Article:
Generation of Human Liver-chimeric Mice

The human liver-chimeric mice were generated by VITALSTAR (Beijing, China). Primary human hepatocytes (PHHs) were transplanted into 3-week-old urokinase-type plasminogen activator/severe combined immunodeficient beige (uPA/SCID-bg) mice (male and female) by intrasplenic injection as described [8, 40]. Engraftment and viability of PHHs were assessed by quantification of human serum albumin by enzyme-linked immunosorbent assay (Human Albumin ELISA kit, Immunology Consultants Lab, Portland, USA). Then, the uPA/SCID-bg mice were infected with 2.5E+08 IU/ml (0.2ml/mouse) HBV particles from the supernatant of HepAD38 cells (tet-off) and sacrificed 8 weeks after virus inoculation. Serum HBV load in the mice was determined by quantitative PCR (Da An Gene, Guangzhou, China) before sacrifice. The information of human liver-chimeric mice was shown in Table S1.

Patient samples

Forty-three non-tumorous liver tissues from HCC patients utilized in this study were immediately obtained from Tianjin First Center Hospital (Tianjin, P.R. China) and Tianjin Medical University Cancer Institute and Hospital (Tianjin, P.R. China) after surgical resection. Clinicopathological information about the patients was obtained from patient records, and was summarized in Table S2. Written consents approving the use of their tissues for research purposes after operation were obtained from patients. The Institute Research Ethics Committee at the Nankai University approved the study protocol.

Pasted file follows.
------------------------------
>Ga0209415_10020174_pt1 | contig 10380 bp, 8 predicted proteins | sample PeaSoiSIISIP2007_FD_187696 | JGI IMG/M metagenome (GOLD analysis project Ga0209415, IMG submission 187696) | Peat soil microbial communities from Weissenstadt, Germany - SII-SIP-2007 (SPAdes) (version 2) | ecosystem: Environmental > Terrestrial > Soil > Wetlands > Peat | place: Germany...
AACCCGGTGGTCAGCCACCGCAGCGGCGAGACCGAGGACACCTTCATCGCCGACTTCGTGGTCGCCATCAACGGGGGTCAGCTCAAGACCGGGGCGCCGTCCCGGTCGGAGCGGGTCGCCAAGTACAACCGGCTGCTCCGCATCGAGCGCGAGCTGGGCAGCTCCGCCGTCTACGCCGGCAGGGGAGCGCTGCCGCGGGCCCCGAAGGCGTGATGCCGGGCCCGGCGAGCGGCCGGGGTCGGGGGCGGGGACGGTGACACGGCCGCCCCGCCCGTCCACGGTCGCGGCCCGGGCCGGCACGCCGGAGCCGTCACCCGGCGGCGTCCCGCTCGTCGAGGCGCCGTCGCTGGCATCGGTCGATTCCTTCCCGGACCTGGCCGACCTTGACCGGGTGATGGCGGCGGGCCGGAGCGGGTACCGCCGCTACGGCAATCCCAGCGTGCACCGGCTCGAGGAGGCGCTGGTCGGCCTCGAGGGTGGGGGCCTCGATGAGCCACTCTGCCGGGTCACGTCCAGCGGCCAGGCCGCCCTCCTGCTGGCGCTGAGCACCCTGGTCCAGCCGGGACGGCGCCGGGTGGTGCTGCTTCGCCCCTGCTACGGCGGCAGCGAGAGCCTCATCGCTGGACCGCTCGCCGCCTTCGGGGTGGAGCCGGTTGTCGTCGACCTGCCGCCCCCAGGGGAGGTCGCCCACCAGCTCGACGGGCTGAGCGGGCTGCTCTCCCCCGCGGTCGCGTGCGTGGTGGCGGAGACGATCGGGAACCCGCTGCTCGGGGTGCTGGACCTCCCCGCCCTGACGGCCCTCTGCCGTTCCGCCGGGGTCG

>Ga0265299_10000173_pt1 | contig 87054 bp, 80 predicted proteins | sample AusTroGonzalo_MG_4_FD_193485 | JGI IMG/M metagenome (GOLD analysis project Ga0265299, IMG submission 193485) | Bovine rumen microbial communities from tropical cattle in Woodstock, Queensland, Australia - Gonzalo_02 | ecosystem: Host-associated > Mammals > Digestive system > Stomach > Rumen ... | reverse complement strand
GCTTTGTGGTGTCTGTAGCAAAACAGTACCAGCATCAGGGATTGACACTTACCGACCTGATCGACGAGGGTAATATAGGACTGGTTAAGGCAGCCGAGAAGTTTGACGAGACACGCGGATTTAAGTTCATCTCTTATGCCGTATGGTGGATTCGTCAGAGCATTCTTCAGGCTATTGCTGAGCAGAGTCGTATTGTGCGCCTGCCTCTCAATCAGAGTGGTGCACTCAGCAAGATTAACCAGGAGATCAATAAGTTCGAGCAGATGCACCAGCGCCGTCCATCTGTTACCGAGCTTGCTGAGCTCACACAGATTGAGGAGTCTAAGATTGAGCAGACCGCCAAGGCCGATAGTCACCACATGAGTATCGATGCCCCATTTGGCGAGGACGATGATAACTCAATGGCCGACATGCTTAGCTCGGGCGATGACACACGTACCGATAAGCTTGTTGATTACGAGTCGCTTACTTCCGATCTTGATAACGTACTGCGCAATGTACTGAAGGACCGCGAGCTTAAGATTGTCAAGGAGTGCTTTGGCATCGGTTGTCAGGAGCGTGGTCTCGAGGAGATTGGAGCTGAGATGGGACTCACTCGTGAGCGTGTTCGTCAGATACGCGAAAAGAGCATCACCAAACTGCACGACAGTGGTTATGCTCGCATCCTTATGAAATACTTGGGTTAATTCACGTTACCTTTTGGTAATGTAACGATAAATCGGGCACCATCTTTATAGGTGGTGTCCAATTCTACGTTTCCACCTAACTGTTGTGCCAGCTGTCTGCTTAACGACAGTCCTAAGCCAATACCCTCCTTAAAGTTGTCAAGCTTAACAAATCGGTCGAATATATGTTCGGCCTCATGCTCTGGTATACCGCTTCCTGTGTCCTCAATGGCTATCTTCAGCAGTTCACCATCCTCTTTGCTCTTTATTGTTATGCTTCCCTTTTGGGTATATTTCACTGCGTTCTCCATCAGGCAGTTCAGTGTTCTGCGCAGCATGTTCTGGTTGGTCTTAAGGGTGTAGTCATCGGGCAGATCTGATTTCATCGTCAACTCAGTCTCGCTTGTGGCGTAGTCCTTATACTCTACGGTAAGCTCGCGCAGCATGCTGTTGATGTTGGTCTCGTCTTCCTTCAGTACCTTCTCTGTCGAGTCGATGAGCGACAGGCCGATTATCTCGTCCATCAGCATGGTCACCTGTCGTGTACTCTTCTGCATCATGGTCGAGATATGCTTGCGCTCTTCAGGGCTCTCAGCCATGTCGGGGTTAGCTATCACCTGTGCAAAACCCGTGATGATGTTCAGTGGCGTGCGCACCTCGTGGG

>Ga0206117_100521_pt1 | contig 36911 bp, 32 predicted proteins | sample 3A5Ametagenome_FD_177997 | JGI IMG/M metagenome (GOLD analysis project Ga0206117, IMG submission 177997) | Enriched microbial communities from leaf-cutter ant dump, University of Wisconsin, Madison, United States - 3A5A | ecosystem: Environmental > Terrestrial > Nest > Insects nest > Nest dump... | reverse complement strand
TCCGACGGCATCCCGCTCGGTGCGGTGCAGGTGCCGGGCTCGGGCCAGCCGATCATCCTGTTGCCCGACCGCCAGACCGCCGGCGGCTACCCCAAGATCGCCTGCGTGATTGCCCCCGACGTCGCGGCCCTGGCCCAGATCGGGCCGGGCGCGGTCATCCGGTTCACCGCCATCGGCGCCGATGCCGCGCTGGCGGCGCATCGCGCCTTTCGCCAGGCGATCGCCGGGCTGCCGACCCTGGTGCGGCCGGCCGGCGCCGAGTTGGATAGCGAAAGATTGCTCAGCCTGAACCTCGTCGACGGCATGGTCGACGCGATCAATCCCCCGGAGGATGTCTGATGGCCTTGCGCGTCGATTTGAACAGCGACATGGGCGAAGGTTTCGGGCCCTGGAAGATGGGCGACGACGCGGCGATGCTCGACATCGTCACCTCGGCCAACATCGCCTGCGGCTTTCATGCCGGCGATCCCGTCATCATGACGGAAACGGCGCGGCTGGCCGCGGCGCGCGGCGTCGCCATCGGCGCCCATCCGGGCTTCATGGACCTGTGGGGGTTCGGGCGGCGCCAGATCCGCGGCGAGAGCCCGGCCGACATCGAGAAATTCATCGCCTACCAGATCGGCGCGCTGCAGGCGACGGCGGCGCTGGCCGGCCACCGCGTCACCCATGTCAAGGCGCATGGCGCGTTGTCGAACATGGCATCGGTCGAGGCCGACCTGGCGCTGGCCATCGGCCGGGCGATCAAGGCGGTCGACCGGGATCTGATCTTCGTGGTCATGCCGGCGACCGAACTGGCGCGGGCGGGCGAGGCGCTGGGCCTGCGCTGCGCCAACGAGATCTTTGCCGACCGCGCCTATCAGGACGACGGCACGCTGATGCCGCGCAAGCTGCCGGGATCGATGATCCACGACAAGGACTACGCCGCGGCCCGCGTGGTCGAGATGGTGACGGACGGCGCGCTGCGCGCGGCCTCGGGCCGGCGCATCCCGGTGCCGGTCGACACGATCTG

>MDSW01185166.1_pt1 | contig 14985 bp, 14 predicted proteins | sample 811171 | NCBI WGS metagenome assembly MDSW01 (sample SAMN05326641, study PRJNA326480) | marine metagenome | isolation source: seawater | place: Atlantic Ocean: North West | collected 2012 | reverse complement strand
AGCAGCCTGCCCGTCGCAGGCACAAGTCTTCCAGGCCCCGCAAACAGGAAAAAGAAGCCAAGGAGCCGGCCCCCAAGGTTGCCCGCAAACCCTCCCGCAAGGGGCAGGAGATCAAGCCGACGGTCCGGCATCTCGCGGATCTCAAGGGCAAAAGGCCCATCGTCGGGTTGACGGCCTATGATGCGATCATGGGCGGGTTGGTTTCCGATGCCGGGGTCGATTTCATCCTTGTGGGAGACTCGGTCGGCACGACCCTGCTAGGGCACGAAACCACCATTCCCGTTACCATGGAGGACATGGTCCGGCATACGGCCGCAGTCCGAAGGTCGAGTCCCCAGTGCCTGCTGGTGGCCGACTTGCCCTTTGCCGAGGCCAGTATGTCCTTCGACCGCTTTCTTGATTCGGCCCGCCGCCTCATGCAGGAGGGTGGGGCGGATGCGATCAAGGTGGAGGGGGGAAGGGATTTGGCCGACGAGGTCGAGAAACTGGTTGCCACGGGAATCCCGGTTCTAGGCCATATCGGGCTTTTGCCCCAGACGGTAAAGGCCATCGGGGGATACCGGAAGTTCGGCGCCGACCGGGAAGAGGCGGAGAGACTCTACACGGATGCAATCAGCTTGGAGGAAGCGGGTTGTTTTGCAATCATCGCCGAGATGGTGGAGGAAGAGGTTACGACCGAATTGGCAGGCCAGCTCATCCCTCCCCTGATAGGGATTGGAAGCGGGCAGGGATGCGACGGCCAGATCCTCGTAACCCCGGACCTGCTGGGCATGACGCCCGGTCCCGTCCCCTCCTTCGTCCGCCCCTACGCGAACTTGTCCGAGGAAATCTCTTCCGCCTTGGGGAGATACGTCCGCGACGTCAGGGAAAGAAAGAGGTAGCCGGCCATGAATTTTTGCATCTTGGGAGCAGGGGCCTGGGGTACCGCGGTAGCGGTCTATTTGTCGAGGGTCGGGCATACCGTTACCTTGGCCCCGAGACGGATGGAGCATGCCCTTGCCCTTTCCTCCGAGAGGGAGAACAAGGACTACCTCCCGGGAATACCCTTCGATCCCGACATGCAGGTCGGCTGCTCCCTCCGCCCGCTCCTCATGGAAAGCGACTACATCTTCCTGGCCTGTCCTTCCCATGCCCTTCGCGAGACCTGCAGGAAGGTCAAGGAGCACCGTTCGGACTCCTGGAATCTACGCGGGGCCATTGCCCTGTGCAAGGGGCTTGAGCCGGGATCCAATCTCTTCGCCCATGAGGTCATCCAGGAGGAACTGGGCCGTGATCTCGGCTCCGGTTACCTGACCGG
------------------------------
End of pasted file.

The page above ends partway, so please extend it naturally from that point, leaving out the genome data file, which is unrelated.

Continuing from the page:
RNA extraction, reverse-transcription polymerase chain reaction (RT-PCR), and quantitative real-time PCR (RT-qPCR)

Total RNA was extracted from cells (or liver tissues from HBV-Tg mice and patient) using Trizol reagent (Invitrogen, Carlsbad, CA). First-strand cDNA was synthesized as reported before. RT-qPCR was performed by a Bio-Rad sequence detection system according to the manufacturer's instructions using double-stranded DNA-specific SYBR GreenPremix Ex TaqTM II Kit (TaKaRa, Ohtsu, Japan). Experiments were conducted in duplicate in three independent assays. Relative transcriptional folds were calculated as 2-∆∆Ct. GAPDH was used as an internal control for normalization. The expression levels of HAT1, CAF-1 and HULC were analyzed by RT-qPCR in liver tissues of human liver-chimeric mice and HBV infected human liver-chimeric mice. All the primers used are listed in Table S3.

HBV transgenetic mice and tissue analysis

HBV transgenic mice BALB/c (HBV-Tg) containing HBV genome S, pre-S, and X domains were purchased from VITALRIVER experiment animal company (Beijing, China), BALB/c mice were also purchased from VITALRIVER experiment animal company. Animals were maintained under specific pathogen free condition. Mice were sacrificed and serum and liver tissue were obtained [13, 34, 41]. The Institute Research Ethics Committee at the Nankai University approved the study protocol.

HBV cccDNA isolation

Selective extraction of HBV cccDNA from the cells was achieved by a modified method as previously described [12, 15, 17]. The cells were lysed in lysis buffer A (50 mM Tris-HCl pH 7.4, 1 mM EDTA, 1% NP-40) containing complete protease inhibitor cocktail for 30 min on ice. After centrifugation, the pelleted nuclei were resuspended in lysis buffer B (10 mM Tris-HCl, 10 mM EDTA, 150 mM NaCl, 0.5% SDS, Proteinase K 0.5 mg/ml) and incubated overnight at 37 °C. Nucleic acids were purified by phenol-chloroform (1:1) extraction and ethanol precipitation. HBV cccDNA was further used for analysis using qPCR and Southern blot analysis.

Southern blot analysis of HBV cccDNA